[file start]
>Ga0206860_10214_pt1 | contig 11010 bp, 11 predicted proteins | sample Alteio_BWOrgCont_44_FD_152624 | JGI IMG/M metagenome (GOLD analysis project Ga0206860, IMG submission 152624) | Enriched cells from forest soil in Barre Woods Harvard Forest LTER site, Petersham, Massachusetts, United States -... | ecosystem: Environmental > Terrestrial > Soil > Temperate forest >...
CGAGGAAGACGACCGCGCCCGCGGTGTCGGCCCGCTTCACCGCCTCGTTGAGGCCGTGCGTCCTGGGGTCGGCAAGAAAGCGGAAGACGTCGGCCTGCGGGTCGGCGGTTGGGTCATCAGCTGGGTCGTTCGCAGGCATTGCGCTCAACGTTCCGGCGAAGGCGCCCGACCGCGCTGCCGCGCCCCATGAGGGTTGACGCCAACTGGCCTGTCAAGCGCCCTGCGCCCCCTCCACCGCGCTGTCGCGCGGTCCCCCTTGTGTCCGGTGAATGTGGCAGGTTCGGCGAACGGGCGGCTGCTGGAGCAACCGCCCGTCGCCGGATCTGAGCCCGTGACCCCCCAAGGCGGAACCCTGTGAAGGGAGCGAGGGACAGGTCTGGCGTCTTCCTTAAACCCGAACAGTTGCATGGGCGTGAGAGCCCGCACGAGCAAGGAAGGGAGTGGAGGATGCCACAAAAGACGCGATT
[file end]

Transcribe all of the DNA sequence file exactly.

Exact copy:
>Ga0206860_10214_pt1 | contig 11010 bp, 11 predicted proteins | sample Alteio_BWOrgCont_44_FD_152624 | JGI IMG/M metagenome (GOLD analysis project Ga0206860, IMG submission 152624) | Enriched cells from forest soil in Barre Woods Harvard Forest LTER site, Petersham, Massachusetts, United States -... | ecosystem: Environmental > Terrestrial > Soil > Temperate forest >...
CGAGGAAGACGACCGCGCCCGCGGTGTCGGCCCGCTTCACCGCCTCGTTGAGGCCGTGCGTCCTGGGGTCGGCAAGAAAGCGGAAGACGTCGGCCTGCGGGTCGGCGGTTGGGTCATCAGCTGGGTCGTTCGCAGGCATTGCGCTCAACGTTCCGGCGAAGGCGCCCGACCGCGCTGCCGCGCCCCATGAGGGTTGACGCCAACTGGCCTGTCAAGCGCCCTGCGCCCCCTCCACCGCGCTGTCGCGCGGTCCCCCTTGTGTCCGGTGAATGTGGCAGGTTCGGCGAACGGGCGGCTGCTGGAGCAACCGCCCGTCGCCGGATCTGAGCCCGTGACCCCCCAAGGCGGAACCCTGTGAAGGGAGCGAGGGACAGGTCTGGCGTCTTCCTTAAACCCGAACAGTTGCATGGGCGTGAGAGCCCGCACGAGCAAGGAAGGGAGTGGAGGATGCCACAAAAGACGCGATT